An Investment Bet That Is Hard To Forget

Why billionaire active investor Warren Buffett is also an avid supporter of index funds.

Investing should never be about making bets, even calculated bets.

But there are exceptions to the rule, especially when the person betting is one of the world’s most successful, and famous, investors.

American businessman and investor Warren Buffett, now aged 93 and with an estimated net worth of US$132 billion, is chairman of the Omaha-based multinational conglomerate Berkshire Hathaway.

His investment successes over many decades have largely been tied to identifying undervalued companies and taking large, long-term shareholding positions in them.

“I can’t remember a period since March 11, 1942 – the date of my first stock purchase – that I have not had a majority of my net worth in equities, U.S.-based equities,” the multibillionaire told Berkshire Hathaway shareholders at the company’s 2023 annual meeting.

“And so far, so good. The Dow Jones Industrial Average fell below 100 on that fateful day in 1942 when I ‘pulled the trigger’. I was down about $5 by the time school was out. Soon, things turned around and now that index hovers around 38,000. America has been a terrific country for investors. All they have needed to do is sit quietly, listening to no one.”

Betting on index funds

Buffett has built his career and fortune as an active investor, but over the years he has repeatedly extolled the benefits of investing in index-tracking funds with a broad spread of shareholdings.

“By periodically investing in an index fund, for example, the know-nothing investor can actually outperform most investment professionals,” he told Berkshire investors in 1993.

Almost a decade later, in 2002, he reiterated to Berkshire investors: “The people who buy those index funds, on average, will get better results than the people that buy funds that have higher costs attached to them, because it is just a matter of math.”

And then, in 2007, Buffett proceeded to really prove his point by making a “simple” US$1 million wager. He challenged a United States-based hedge fund manager that he could outperform him, over a 10-year period, by investing in a Vanguard fund tracking the well-known S&P 500 index.

As a counter strategy, the hedge fund manager picked five funds-of-funds (funds that invest in portfolios of different investment funds) that he expected would outperform the U.S. share market.

Buffett shared the final results to Berkshire shareholders in 2017, describing them as “an eye-opener”.

“The five funds-of-funds got off to a fast start, each beating the index fund in 2008,” Buffett noted. “Then the roof fell in. In every one of the nine years that followed, the funds-of-funds as a whole trailed the index fund.”

The final outcome, he said, reflected the large amount of fees payable to the investment managers of the five respective funds-of-funds and the 200-plus managers of the underlying funds they had invested in. This compared with the very low management fees that are payable on investments in index funds.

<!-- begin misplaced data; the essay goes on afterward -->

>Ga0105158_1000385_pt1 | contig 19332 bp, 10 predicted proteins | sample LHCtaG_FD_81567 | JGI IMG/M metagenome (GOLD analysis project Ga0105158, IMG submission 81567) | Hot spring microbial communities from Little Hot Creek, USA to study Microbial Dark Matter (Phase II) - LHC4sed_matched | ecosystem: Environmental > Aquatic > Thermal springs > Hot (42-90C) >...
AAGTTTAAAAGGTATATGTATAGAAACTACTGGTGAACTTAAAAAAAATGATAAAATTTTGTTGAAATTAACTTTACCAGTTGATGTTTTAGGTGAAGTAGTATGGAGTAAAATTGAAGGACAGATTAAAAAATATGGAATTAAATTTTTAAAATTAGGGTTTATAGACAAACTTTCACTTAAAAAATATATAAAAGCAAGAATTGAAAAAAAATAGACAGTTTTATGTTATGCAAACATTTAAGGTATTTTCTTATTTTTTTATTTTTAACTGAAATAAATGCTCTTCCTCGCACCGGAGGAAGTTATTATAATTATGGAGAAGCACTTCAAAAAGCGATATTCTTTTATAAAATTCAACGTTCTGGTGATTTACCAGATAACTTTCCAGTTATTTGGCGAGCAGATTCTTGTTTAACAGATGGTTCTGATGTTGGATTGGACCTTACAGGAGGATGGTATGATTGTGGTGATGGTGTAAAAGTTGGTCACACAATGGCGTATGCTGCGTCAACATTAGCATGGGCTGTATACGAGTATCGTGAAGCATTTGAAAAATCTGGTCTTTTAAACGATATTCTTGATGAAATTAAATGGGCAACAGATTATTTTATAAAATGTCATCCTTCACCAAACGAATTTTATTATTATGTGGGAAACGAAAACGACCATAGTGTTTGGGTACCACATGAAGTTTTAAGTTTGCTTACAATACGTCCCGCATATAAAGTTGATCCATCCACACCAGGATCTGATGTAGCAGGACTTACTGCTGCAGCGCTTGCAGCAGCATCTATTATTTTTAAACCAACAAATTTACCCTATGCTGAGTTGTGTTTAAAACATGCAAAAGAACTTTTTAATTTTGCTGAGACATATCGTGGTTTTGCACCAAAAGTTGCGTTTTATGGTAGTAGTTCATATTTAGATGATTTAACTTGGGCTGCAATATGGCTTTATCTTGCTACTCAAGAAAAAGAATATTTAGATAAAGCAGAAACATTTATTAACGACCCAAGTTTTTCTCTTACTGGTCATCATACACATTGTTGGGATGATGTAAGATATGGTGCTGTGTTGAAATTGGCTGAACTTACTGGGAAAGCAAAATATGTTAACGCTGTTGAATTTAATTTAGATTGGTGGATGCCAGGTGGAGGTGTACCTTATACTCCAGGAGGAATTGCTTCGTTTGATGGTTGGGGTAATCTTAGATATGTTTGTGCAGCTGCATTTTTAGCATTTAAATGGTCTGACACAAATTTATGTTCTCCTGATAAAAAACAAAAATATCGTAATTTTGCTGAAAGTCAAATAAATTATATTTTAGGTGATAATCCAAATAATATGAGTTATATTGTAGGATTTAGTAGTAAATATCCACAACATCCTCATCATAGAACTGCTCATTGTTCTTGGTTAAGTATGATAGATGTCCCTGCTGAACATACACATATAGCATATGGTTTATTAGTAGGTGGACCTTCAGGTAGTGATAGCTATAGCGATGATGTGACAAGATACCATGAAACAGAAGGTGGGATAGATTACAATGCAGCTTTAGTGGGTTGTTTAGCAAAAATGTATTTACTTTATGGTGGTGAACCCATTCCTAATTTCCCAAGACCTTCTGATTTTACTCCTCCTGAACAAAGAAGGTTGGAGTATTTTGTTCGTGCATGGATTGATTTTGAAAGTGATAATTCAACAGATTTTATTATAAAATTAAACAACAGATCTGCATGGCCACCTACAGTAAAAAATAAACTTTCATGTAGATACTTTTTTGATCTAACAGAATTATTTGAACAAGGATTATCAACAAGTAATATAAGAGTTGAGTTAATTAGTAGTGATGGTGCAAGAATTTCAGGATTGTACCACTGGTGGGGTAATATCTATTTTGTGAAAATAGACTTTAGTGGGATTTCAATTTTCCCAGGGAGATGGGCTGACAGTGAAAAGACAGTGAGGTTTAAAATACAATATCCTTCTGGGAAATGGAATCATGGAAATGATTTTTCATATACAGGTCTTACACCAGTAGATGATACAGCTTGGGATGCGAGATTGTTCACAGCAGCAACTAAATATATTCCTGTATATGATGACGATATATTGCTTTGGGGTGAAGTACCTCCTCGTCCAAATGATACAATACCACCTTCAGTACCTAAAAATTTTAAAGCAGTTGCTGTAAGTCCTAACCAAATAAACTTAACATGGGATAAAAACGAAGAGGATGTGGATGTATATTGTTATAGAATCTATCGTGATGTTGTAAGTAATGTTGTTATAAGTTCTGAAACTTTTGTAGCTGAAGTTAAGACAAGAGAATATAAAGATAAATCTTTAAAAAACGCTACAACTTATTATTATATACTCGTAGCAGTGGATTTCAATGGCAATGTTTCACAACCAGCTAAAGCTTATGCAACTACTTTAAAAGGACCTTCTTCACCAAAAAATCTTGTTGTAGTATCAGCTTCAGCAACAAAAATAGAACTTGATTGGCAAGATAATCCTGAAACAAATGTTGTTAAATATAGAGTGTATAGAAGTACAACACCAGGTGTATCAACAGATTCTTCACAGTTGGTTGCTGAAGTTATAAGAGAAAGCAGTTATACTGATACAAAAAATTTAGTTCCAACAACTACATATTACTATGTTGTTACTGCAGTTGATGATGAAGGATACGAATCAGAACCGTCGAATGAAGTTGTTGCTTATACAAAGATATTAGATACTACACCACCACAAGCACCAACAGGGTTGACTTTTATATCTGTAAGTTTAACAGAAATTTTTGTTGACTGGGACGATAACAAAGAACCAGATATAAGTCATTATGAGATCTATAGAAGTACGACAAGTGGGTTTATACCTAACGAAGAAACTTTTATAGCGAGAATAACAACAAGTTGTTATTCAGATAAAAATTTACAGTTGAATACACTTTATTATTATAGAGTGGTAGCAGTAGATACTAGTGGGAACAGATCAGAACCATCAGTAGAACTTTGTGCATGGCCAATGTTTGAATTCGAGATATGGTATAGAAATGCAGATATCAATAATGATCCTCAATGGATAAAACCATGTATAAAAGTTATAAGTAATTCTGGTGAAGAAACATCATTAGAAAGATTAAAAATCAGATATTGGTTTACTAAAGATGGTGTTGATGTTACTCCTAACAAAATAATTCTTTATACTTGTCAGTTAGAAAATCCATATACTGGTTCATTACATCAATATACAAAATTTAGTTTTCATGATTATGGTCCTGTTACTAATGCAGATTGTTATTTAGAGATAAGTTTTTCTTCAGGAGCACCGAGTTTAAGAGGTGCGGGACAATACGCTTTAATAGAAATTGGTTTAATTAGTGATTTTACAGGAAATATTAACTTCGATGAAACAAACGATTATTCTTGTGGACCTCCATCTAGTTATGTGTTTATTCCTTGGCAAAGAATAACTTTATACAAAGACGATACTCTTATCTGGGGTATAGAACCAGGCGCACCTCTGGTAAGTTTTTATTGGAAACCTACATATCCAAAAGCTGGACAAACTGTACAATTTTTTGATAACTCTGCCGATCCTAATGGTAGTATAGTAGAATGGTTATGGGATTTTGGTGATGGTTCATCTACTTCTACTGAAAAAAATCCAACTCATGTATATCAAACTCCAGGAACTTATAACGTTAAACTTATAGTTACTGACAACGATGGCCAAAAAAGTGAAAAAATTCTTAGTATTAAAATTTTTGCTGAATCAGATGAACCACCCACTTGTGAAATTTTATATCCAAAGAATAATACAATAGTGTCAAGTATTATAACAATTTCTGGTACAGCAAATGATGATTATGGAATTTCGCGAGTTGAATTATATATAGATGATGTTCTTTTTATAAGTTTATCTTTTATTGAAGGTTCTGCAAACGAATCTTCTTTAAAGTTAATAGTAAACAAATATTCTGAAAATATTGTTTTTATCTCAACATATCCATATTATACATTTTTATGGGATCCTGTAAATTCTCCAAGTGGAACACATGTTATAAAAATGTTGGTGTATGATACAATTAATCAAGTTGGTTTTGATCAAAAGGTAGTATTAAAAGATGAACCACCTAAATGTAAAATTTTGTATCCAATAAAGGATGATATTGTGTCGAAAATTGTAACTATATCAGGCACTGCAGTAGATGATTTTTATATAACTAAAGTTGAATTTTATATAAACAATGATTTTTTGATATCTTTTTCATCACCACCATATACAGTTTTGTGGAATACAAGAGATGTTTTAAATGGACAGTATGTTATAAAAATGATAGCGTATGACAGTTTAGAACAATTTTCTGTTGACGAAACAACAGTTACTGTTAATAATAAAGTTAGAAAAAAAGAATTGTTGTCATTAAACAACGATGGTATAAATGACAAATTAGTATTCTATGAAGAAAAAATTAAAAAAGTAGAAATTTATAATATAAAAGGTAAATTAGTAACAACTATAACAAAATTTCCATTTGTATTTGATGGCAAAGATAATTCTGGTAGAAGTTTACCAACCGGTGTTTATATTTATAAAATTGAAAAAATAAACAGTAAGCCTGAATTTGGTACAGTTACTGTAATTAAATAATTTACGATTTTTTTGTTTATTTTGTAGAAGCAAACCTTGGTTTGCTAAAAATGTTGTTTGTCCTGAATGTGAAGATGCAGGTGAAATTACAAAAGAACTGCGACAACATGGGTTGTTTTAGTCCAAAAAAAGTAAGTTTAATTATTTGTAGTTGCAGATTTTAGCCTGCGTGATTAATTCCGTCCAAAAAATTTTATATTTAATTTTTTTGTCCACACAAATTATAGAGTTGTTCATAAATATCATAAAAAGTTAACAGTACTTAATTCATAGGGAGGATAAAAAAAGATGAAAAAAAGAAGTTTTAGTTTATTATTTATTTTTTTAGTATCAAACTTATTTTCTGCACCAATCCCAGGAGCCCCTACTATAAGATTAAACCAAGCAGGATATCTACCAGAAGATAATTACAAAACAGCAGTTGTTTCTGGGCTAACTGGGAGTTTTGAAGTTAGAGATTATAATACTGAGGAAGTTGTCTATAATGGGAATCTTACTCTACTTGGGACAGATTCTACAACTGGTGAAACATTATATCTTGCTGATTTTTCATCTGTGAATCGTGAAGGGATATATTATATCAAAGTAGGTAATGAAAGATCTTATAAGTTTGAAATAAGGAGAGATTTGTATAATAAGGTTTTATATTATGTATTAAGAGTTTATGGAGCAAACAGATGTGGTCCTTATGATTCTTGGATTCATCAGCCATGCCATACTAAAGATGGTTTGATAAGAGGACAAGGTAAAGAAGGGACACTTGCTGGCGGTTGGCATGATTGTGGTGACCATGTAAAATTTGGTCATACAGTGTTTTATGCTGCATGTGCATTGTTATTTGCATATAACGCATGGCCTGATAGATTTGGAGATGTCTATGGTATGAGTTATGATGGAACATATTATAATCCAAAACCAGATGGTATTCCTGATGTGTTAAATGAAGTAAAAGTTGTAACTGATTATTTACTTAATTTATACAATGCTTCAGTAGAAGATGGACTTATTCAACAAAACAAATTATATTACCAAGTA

Buffett pointed out that while the U.S. share market had recorded strong growth over the 10-year stretch, earning many active investment managers large amounts of fees, their investors had “experienced a lost decade” because of these fees.

Investors are getting the message

Investors around the world have been gravitating towards low-cost broad-based index funds for some time, and at the end of 2023 a major milestone was passed.

According to data from Morningstar, the total assets under management in exchange traded funds (ETFs) and notes along with passively managed mutual funds reached a combined US$13.29 trillion at the end of December 2023, surpassing the US$13.23 trillion held in active funds.

In Australia there are now more than A$700 billion of indexed assets under management, with the domestic ETF industry alone holding almost A$200 billion of investors’ assets as at 31 March 2024.

Data released in March by S&P Dow Jones Indices shows 76.5% of Australian equity actively managed funds struggled to keep up with the share market’s performance over 2023 – the second-highest underperformance rate on record.

The underperformance picture hasn’t really changed over time either, even going back to when Buffett made his comments to Berkshire shareholders back in 1993.

In Australia, just over the last 15 years, 85.3% of Australian equity general funds have underperformed the broader Australian share market.

“Within capitalism, some businesses will flourish for a very long time while others will prove to be sinkholes,” Buffett told his company’s shareholders last year. “It’s harder than you would think to predict which will be the winners and losers. And those who tell you they know the answer are usually either self-delusional or snake-oil salesmen.”

The next Berkshire annual meeting is scheduled for 4 May in Omaha, where once again all eyes and ears will be tuned in to what Buffett – the man colloquially known in the investing world as the “Oracle of Omaha” – has to say about his investments and investing strategies in general.

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General Advice Warning: This article contains information that is general in nature. It does not take into account the objectives, financial situation or needs of any particular person. You need to consider your financial situation and needs before making any decisions based on this information.

Original Article: Vanguard (2024). An investment bet that is hard to forget.

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